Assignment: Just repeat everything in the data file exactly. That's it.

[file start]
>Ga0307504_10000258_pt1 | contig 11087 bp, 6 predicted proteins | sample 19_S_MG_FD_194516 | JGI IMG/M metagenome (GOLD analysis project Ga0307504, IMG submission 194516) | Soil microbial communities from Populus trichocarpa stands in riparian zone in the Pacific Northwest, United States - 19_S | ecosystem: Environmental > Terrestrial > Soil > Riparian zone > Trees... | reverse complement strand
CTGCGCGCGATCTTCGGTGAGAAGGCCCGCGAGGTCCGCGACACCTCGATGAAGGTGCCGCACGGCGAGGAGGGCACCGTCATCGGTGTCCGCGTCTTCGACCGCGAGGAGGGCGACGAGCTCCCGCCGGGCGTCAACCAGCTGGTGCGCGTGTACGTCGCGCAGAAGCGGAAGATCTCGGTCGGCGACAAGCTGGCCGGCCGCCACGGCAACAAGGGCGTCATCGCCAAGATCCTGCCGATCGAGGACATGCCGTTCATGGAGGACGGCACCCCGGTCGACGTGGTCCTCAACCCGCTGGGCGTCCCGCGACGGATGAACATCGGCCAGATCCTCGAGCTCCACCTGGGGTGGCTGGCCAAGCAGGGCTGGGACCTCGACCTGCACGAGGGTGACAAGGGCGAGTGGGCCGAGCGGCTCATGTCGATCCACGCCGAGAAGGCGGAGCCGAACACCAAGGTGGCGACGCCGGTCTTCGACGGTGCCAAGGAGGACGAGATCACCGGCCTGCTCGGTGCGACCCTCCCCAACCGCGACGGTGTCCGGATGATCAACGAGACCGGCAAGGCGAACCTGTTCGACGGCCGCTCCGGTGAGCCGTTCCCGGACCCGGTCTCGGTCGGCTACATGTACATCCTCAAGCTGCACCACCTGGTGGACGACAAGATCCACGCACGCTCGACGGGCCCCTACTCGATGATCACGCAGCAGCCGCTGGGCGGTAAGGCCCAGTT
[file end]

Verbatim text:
>Ga0307504_10000258_pt1 | contig 11087 bp, 6 predicted proteins | sample 19_S_MG_FD_194516 | JGI IMG/M metagenome (GOLD analysis project Ga0307504, IMG submission 194516) | Soil microbial communities from Populus trichocarpa stands in riparian zone in the Pacific Northwest, United States - 19_S | ecosystem: Environmental > Terrestrial > Soil > Riparian zone > Trees... | reverse complement strand
CTGCGCGCGATCTTCGGTGAGAAGGCCCGCGAGGTCCGCGACACCTCGATGAAGGTGCCGCACGGCGAGGAGGGCACCGTCATCGGTGTCCGCGTCTTCGACCGCGAGGAGGGCGACGAGCTCCCGCCGGGCGTCAACCAGCTGGTGCGCGTGTACGTCGCGCAGAAGCGGAAGATCTCGGTCGGCGACAAGCTGGCCGGCCGCCACGGCAACAAGGGCGTCATCGCCAAGATCCTGCCGATCGAGGACATGCCGTTCATGGAGGACGGCACCCCGGTCGACGTGGTCCTCAACCCGCTGGGCGTCCCGCGACGGATGAACATCGGCCAGATCCTCGAGCTCCACCTGGGGTGGCTGGCCAAGCAGGGCTGGGACCTCGACCTGCACGAGGGTGACAAGGGCGAGTGGGCCGAGCGGCTCATGTCGATCCACGCCGAGAAGGCGGAGCCGAACACCAAGGTGGCGACGCCGGTCTTCGACGGTGCCAAGGAGGACGAGATCACCGGCCTGCTCGGTGCGACCCTCCCCAACCGCGACGGTGTCCGGATGATCAACGAGACCGGCAAGGCGAACCTGTTCGACGGCCGCTCCGGTGAGCCGTTCCCGGACCCGGTCTCGGTCGGCTACATGTACATCCTCAAGCTGCACCACCTGGTGGACGACAAGATCCACGCACGCTCGACGGGCCCCTACTCGATGATCACGCAGCAGCCGCTGGGCGGTAAGGCCCAGTT